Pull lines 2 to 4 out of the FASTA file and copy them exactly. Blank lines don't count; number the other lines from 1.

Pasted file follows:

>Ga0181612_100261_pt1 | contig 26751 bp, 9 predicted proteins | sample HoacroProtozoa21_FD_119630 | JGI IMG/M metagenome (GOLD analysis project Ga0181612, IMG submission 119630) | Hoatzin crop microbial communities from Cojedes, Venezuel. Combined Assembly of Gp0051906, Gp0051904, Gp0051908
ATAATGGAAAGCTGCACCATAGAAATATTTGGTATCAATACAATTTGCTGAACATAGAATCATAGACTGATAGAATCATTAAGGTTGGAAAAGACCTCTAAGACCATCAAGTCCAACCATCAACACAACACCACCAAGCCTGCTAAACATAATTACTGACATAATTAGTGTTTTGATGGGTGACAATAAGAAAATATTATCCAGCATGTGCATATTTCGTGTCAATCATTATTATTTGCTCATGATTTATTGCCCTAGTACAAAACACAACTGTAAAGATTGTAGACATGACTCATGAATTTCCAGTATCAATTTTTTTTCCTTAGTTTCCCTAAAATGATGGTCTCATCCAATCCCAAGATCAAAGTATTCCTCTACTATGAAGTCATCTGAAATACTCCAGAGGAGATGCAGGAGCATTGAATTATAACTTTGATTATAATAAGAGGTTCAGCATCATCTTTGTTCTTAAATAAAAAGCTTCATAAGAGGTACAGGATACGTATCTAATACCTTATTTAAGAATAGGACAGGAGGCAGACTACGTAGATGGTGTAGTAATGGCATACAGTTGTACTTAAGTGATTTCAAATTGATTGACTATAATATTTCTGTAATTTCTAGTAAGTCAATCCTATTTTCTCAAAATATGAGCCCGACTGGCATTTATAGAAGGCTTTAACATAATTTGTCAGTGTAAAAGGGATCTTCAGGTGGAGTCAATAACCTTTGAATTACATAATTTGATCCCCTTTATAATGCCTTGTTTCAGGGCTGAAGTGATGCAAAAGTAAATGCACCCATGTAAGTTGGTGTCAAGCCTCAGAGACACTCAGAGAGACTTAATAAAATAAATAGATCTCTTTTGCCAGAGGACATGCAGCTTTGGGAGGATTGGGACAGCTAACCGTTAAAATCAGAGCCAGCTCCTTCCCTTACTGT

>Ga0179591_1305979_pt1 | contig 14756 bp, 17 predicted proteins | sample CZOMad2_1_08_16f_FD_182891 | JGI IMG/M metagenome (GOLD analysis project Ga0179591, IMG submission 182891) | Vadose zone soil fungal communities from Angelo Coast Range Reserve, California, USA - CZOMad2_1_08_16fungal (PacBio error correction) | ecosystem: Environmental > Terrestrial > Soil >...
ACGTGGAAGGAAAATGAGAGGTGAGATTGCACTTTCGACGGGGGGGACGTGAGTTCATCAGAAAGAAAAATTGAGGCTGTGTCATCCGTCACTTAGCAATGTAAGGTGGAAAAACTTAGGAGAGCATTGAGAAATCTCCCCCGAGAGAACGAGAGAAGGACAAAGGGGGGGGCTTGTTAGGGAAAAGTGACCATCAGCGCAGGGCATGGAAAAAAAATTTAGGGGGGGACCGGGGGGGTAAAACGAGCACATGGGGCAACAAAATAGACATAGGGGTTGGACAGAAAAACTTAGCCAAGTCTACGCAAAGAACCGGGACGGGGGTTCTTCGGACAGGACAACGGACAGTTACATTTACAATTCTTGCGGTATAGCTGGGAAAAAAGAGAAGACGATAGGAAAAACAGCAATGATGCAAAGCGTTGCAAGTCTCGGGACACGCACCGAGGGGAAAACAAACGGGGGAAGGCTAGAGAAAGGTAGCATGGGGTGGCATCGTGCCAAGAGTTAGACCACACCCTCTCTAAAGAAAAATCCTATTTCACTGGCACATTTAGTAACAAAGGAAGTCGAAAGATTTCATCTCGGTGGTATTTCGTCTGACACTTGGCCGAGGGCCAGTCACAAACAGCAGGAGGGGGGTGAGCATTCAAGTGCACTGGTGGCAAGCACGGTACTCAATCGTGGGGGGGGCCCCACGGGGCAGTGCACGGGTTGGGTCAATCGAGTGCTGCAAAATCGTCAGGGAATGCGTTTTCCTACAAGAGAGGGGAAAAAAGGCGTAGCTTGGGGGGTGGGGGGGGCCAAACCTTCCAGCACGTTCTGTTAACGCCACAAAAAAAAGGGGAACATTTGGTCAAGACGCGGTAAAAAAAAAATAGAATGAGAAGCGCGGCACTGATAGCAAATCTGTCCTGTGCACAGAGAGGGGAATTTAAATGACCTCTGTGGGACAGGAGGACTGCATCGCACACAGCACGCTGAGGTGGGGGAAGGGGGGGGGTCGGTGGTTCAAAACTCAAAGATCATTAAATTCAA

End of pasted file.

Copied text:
ATAATGGAAAGCTGCACCATAGAAATATTTGGTATCAATACAATTTGCTGAACATAGAATCATAGACTGATAGAATCATTAAGGTTGGAAAAGACCTCTAAGACCATCAAGTCCAACCATCAACACAACACCACCAAGCCTGCTAAACATAATTACTGACATAATTAGTGTTTTGATGGGTGACAATAAGAAAATATTATCCAGCATGTGCATATTTCGTGTCAATCATTATTATTTGCTCATGATTTATTGCCCTAGTACAAAACACAACTGTAAAGATTGTAGACATGACTCATGAATTTCCAGTATCAATTTTTTTTCCTTAGTTTCCCTAAAATGATGGTCTCATCCAATCCCAAGATCAAAGTATTCCTCTACTATGAAGTCATCTGAAATACTCCAGAGGAGATGCAGGAGCATTGAATTATAACTTTGATTATAATAAGAGGTTCAGCATCATCTTTGTTCTTAAATAAAAAGCTTCATAAGAGGTACAGGATACGTATCTAATACCTTATTTAAGAATAGGACAGGAGGCAGACTACGTAGATGGTGTAGTAATGGCATACAGTTGTACTTAAGTGATTTCAAATTGATTGACTATAATATTTCTGTAATTTCTAGTAAGTCAATCCTATTTTCTCAAAATATGAGCCCGACTGGCATTTATAGAAGGCTTTAACATAATTTGTCAGTGTAAAAGGGATCTTCAGGTGGAGTCAATAACCTTTGAATTACATAATTTGATCCCCTTTATAATGCCTTGTTTCAGGGCTGAAGTGATGCAAAAGTAAATGCACCCATGTAAGTTGGTGTCAAGCCTCAGAGACACTCAGAGAGACTTAATAAAATAAATAGATCTCTTTTGCCAGAGGACATGCAGCTTTGGGAGGATTGGGACAGCTAACCGTTAAAATCAGAGCCAGCTCCTTCCCTTACTGT

>Ga0179591_1305979_pt1 | contig 14756 bp, 17 predicted proteins | sample CZOMad2_1_08_16f_FD_182891 | JGI IMG/M metagenome (GOLD analysis project Ga0179591, IMG submission 182891) | Vadose zone soil fungal communities from Angelo Coast Range Reserve, California, USA - CZOMad2_1_08_16fungal (PacBio error correction) | ecosystem: Environmental > Terrestrial > Soil >...
ACGTGGAAGGAAAATGAGAGGTGAGATTGCACTTTCGACGGGGGGGACGTGAGTTCATCAGAAAGAAAAATTGAGGCTGTGTCATCCGTCACTTAGCAATGTAAGGTGGAAAAACTTAGGAGAGCATTGAGAAATCTCCCCCGAGAGAACGAGAGAAGGACAAAGGGGGGGGCTTGTTAGGGAAAAGTGACCATCAGCGCAGGGCATGGAAAAAAAATTTAGGGGGGGACCGGGGGGGTAAAACGAGCACATGGGGCAACAAAATAGACATAGGGGTTGGACAGAAAAACTTAGCCAAGTCTACGCAAAGAACCGGGACGGGGGTTCTTCGGACAGGACAACGGACAGTTACATTTACAATTCTTGCGGTATAGCTGGGAAAAAAGAGAAGACGATAGGAAAAACAGCAATGATGCAAAGCGTTGCAAGTCTCGGGACACGCACCGAGGGGAAAACAAACGGGGGAAGGCTAGAGAAAGGTAGCATGGGGTGGCATCGTGCCAAGAGTTAGACCACACCCTCTCTAAAGAAAAATCCTATTTCACTGGCACATTTAGTAACAAAGGAAGTCGAAAGATTTCATCTCGGTGGTATTTCGTCTGACACTTGGCCGAGGGCCAGTCACAAACAGCAGGAGGGGGGTGAGCATTCAAGTGCACTGGTGGCAAGCACGGTACTCAATCGTGGGGGGGGCCCCACGGGGCAGTGCACGGGTTGGGTCAATCGAGTGCTGCAAAATCGTCAGGGAATGCGTTTTCCTACAAGAGAGGGGAAAAAAGGCGTAGCTTGGGGGGTGGGGGGGGCCAAACCTTCCAGCACGTTCTGTTAACGCCACAAAAAAAAGGGGAACATTTGGTCAAGACGCGGTAAAAAAAAAATAGAATGAGAAGCGCGGCACTGATAGCAAATCTGTCCTGTGCACAGAGAGGGGAATTTAAATGACCTCTGTGGGACAGGAGGACTGCATCGCACACAGCACGCTGAGGTGGGGGAAGGGGGGGGGTCGGTGGTTCAAAACTCAAAGATCATTAAATTCAA